The Kane County Juvenile Justice Council is committed and required to address ethnic disparities in Kane County. Recent efforts have mainly centered on addressing the barriers to collecting data so that the ethnic disparities could be reviewed and discussed. In the meantime, the JJC has made efforts to address these issues through efforts to educate about cultural competency and implicit bias by hosting multiple training opportunities. The Hawthorne Effect suggests that once an individual is aware that they are being observed, they inadvertently change aspects of their behavior in response to the observation. Therefore, the JJC continues to bring issues of implicit bias and cultural competency to the forefront, with the goal of causing individuals to adjust their behavior in response to the knowledge and understanding that this issue is now being examined in the community. While the awareness building initiatives are minimal as an intervention to addressing the concept of ethnic disparities, it does provide a supportive foundation to further evaluation of disparities. Additional efforts include revising existing policies and procedures to accommodate the varying needs of families entering the juvenile justice system, likely improving some compliance outcomes for minority families involved in the system. In emphasizing awareness and understanding, the JJC will support the community’s capacity to be accepting of the different perspectives.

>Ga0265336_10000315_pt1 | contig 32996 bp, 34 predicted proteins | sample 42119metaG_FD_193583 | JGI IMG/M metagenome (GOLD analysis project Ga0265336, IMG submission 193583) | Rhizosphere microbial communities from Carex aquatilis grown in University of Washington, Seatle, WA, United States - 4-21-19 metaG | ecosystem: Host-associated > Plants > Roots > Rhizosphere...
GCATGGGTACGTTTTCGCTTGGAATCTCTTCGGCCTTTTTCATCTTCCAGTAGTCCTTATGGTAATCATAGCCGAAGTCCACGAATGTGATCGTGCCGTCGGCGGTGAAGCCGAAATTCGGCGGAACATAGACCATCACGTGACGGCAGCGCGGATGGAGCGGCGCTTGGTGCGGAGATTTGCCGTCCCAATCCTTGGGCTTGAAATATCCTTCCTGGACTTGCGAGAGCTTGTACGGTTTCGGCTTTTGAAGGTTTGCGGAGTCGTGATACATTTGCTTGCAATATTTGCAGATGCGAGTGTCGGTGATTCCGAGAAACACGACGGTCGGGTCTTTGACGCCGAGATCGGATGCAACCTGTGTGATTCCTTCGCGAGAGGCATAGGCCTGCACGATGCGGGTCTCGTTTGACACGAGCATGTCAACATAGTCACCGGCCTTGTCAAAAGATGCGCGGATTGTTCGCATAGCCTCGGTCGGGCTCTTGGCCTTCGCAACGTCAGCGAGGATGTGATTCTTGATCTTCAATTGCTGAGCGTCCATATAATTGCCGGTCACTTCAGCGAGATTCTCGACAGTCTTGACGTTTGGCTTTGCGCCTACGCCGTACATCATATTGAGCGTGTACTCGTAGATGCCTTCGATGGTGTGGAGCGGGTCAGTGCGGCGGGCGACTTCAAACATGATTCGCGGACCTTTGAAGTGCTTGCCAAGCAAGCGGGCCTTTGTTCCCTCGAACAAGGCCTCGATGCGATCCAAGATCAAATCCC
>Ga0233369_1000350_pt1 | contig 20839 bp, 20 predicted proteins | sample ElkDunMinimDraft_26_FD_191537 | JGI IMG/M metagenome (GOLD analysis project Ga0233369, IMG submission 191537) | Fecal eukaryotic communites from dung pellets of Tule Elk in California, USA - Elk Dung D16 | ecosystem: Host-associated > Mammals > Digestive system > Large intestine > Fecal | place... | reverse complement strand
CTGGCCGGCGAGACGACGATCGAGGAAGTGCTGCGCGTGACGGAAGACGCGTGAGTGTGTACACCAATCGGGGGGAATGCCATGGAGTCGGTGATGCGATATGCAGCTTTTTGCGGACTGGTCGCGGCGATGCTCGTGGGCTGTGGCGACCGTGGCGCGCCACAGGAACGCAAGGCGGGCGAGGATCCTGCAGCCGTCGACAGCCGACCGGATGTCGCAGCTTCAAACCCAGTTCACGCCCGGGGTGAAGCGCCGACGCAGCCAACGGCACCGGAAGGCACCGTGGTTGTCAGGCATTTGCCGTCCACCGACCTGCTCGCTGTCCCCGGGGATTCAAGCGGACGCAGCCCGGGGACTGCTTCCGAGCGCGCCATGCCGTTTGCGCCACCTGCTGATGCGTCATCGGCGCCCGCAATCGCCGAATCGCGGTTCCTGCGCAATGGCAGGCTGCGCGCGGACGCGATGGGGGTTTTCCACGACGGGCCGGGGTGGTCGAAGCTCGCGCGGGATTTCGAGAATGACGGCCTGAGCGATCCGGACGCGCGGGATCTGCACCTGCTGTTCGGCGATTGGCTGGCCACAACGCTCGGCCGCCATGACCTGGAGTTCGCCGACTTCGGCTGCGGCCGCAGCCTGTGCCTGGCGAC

Historical Cultural Considerations
In discussing the concept of cultural competence and ethnic disparities, it would remiss not to consider the historical implications in understanding the complexities of this issue. Several experts have examined how various movements and policies in history have reinforced the existing ethnic disparities, nearly polarizing some communities. Because it is not possible to go back in time and change the decisions that were made at the time, recommendations from these experts have been to increase education about these so that they can be acknowledged in order for communities to begin the restoration process. See the resources section for links.